James Mortimer 28.Aug.2013Getty Images
New Zealand Rugby Chief Executive Steve Tew said it was a crucial time for the game and the organisation, as they looked to work on a tournament that has provided a significant financial slice to all levels of rugby in the country.
Super Rugby, a competition that has clearly benefitted New Zealand, providing 12 of the 18 winners, expanded in 2011 to include a conference format that extended the season to 21 weeks, a five-week increase from the Super 14, and a total seven-week jump from the old Super 12.
The new format, with New Zealand, Australia and South Africa now split up into five-team conferences rather than the traditional ladder round robin, was designed to potentially allow the inclusion of new conferences (territories).
Argentina is one, while markets such as Asia and America hold appeal, but Tew said the crucial element was ensuring the tournament’s sustainability.
“We think we’ve had a good competition over the last 18 years,” he said.
“We’re keen to preserve it in a form that will be future-proof.”
Part of that future proofing will be further yielding the amount of Super Rugby available, and Tew said that potentially new avenues, such as digital, online or live streaming, could be part of the eventual broadcasting deal.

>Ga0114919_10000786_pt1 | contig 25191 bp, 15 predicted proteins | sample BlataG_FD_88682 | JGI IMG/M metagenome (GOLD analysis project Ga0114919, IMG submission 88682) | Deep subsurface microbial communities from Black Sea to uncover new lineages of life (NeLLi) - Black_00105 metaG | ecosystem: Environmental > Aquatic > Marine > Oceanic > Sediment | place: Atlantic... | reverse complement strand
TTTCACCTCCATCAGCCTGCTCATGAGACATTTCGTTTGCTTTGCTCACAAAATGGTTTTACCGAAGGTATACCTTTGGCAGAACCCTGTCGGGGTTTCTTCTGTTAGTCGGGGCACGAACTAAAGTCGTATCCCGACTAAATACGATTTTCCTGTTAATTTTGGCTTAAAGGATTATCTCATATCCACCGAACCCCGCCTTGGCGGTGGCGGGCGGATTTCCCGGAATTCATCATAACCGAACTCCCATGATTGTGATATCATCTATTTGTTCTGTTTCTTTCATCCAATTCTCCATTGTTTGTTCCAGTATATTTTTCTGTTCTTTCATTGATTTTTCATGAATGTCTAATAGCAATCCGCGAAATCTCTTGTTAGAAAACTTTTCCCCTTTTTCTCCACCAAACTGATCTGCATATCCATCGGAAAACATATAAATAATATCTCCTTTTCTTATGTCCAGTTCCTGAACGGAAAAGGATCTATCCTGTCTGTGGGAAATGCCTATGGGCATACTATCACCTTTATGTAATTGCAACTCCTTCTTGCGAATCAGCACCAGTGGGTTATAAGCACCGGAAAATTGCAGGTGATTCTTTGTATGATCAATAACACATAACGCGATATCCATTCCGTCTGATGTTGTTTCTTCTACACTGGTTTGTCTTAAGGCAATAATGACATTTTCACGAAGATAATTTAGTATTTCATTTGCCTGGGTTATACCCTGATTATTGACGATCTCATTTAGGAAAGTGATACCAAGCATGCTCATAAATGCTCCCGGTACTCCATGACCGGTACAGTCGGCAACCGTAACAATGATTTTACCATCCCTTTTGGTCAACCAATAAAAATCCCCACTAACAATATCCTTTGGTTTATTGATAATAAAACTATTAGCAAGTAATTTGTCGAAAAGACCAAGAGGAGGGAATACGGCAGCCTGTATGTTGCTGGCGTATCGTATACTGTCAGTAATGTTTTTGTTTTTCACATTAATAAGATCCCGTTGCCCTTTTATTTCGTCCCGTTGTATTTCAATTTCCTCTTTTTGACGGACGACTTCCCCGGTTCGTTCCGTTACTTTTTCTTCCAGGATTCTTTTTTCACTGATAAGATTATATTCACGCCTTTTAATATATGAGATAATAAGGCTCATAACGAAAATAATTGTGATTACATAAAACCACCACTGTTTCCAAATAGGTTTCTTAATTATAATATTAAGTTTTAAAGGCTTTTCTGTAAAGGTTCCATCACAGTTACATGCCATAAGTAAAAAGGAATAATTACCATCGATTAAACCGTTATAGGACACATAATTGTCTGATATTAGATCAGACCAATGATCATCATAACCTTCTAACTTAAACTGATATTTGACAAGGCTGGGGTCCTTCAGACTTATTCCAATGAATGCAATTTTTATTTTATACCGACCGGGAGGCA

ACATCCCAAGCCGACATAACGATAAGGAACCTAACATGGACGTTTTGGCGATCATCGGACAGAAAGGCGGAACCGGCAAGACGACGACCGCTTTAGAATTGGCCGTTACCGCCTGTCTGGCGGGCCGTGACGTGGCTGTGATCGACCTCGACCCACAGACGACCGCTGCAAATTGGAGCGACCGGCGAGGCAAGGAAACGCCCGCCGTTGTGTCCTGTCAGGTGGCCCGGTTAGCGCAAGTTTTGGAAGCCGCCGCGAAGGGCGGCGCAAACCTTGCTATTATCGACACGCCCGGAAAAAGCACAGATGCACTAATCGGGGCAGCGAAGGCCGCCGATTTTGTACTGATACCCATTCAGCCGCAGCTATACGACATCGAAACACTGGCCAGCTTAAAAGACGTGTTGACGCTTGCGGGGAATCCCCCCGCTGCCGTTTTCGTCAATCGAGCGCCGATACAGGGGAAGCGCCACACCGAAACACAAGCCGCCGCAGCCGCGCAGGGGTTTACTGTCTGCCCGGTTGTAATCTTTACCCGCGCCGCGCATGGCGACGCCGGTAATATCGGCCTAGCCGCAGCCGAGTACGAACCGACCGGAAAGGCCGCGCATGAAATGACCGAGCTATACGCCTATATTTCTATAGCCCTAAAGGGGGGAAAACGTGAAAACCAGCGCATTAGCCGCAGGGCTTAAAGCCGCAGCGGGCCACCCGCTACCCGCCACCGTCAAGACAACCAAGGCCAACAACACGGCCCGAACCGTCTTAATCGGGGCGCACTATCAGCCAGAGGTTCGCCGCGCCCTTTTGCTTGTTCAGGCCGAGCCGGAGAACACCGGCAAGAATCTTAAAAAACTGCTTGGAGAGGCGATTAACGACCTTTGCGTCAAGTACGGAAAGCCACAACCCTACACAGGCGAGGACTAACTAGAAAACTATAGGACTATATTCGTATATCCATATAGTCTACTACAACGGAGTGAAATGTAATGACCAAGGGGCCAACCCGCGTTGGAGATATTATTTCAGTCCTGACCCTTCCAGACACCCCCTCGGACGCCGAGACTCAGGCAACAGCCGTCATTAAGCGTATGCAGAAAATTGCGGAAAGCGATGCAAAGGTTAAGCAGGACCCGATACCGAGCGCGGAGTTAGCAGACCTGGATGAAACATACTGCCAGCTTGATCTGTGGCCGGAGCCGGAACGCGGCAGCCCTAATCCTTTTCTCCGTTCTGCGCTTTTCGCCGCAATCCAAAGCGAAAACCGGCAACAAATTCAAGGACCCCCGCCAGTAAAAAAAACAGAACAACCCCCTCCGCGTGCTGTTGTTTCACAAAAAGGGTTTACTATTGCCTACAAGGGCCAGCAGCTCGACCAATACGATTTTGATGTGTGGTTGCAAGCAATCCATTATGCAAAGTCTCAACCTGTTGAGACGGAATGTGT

The English Premier League and the NFL recently ‘split’ their broadcasting deals, breaking the traditional format of selling to one party only, by spreading their sellable resources to both traditional pay TV platforms as well as digitally focused offerings.
“All three countries have pay television platforms that rely on a lot of content,” Tew said.
“This competition provides a lot of content. Sky will remain an important partner until the end of this deal and it will be a brave person who predicts they won’t be an important part of the next one.”
“But we’re encouraged by what modern technology is giving us, including the opportunity to view things on more than one screen.”
New Zealand Rugby and SANZAR had an aim to sign off the arrangement so it can start being presented formally to broadcasters, although Tew said dialogue had already begun.
“That is not without its complexities and then we will be in the market next year but in reality we are already talking to broadcasters,” he said.